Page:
Analysis of exome data sets was performed as described (Samocha et al., 2014).
Coding sequences for Scc2 and Scc4 were amplified from yeast genomic DNA and inserted into a modified version of pFastbac (Life Technologies, Carlsbad, CA) suitable for ligation-independent cloning. The expression vector contains an N-terminal 6-His tag followed by a TEV protease sequence. Full-length Scc4 and fragments of the Scc2 coding sequence were cloned by the same procedure into a bacterial expression vector for expression from a single mRNA. The coding sequences for both genes were augmented such that each contains an N-terminal 6-His tag followed by a TEV protease cleavage site.
For complementation experiments, the Scc2 or Scc4 locus was amplified from Saccharomyces cerevisiae genomic DNA by PCR and cloned by restriction digest into a plasmid containing a CEN-ARS cassette and a selectable auxotrophic marker (LEU2). Genomic regions included were as follows: Scc2—chrIV:820797–825978; Scc4—chrV:465380–462755. We used PCR stitching and isothermal assembly to generate mutated versions of these constructs.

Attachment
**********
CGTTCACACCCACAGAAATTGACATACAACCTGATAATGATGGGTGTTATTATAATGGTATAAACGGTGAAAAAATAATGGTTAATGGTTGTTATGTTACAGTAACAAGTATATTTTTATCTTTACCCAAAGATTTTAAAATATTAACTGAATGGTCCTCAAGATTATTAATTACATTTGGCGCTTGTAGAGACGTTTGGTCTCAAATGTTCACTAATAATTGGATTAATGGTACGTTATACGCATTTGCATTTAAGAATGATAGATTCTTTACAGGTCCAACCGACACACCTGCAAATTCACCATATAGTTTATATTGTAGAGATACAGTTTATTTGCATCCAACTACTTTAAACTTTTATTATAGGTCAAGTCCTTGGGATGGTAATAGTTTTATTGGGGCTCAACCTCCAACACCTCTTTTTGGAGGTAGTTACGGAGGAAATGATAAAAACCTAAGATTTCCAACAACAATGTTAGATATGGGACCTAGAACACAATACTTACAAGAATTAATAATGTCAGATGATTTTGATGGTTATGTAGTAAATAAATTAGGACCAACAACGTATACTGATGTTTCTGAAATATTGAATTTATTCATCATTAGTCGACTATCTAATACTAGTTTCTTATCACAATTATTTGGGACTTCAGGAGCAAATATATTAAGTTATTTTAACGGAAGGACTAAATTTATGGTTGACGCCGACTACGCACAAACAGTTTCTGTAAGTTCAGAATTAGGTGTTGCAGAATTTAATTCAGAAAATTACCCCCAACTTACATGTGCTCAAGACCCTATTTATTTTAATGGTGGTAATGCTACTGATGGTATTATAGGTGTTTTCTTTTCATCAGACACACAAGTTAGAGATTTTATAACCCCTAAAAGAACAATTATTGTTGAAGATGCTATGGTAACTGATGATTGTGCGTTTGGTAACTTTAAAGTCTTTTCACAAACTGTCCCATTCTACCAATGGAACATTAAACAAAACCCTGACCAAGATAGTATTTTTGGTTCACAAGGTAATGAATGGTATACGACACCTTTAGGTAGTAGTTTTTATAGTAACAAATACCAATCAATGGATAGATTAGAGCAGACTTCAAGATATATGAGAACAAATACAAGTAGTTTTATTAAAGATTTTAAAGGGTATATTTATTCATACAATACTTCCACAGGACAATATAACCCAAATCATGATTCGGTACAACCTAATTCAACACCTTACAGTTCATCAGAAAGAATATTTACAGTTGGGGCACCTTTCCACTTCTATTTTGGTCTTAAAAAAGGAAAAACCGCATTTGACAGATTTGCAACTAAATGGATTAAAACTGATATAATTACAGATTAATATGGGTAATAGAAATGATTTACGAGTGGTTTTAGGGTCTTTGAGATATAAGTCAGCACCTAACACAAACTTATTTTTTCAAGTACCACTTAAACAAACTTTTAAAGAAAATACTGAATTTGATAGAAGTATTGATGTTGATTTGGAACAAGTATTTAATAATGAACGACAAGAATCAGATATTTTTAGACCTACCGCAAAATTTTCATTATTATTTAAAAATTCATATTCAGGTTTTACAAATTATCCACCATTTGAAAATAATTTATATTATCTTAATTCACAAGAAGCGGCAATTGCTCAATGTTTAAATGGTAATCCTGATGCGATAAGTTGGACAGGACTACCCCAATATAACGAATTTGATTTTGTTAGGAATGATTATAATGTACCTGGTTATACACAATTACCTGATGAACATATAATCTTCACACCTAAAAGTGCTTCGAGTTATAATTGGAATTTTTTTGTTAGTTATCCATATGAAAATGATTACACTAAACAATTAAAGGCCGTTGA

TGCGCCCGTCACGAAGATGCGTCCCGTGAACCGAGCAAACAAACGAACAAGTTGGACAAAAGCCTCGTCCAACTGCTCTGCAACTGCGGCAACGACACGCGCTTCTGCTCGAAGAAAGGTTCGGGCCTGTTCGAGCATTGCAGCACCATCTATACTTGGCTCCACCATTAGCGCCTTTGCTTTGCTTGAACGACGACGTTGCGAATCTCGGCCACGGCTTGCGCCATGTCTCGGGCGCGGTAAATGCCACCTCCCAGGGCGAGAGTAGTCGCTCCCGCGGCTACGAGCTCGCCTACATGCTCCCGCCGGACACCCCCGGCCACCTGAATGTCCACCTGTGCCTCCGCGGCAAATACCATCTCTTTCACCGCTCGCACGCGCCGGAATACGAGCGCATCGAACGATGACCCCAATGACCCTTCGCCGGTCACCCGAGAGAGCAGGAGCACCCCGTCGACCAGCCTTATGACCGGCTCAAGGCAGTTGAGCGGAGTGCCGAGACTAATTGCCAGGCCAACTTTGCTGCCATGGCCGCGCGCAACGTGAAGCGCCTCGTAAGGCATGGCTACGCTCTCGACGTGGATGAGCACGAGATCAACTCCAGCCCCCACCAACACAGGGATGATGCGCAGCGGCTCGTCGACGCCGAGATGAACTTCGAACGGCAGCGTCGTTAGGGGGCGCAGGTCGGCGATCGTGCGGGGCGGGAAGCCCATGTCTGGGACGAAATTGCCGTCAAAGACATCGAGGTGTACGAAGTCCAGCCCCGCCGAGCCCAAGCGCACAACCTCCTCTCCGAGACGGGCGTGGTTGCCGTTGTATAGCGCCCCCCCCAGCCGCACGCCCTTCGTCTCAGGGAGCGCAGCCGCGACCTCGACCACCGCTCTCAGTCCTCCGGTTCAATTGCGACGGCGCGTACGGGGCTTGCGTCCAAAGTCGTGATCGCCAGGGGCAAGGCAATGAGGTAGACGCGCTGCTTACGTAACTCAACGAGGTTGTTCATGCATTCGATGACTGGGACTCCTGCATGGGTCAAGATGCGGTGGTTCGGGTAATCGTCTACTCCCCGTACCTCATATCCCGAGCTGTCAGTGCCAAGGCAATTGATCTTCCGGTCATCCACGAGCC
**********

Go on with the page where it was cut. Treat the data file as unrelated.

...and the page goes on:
Yeast strains bearing Scc4 point mutations or gene deletions were constructed using PCR methods as previously described (Longtine et al., 1998). All Scc4-conserved patch mutations described in this text were achieved by replacement of the native SCC4 locus. Viability of s288c strains expressing SCC4 mutants was first confirmed by complementation of pGAL1-SCC4 repression as shown for Figure 2—figure supplement 3 using plasmids bearing the SCC4 chromosomal locus. Viability of the scc4m7 strain was determined by FACS analysis of homozygous diploid cells and during strain construction by sequential sporulation of the diploid imaging strains. To generate w303 strains carrying scc4 alleles, diploid strain (AM14499) carrying a heterozygous deletion (scc4Δ::KanMX6) was transformed with a PCR product corresponding to full-length SCC4 (or its mutant derivatives) and a downstream marker (HIS3). G418-sensitive, histidine prototrophs were sporulated, and SCC4 mutations were confirmed in the haploids by sequencing. All Scc2-GFP strains are derivatives of Scc2-GFP from the Yeast GFP Clone Collection (Huh et al., 2003). Strains for live cell imaging were constructed by integration of an Mtw1-tdTomato PCR into the Scc2-GFP strain followed by mating to achieve the final diploid strains. Plasmid segregation experiments were performed essentially as described previously (Hinshaw and Harrison, 2013).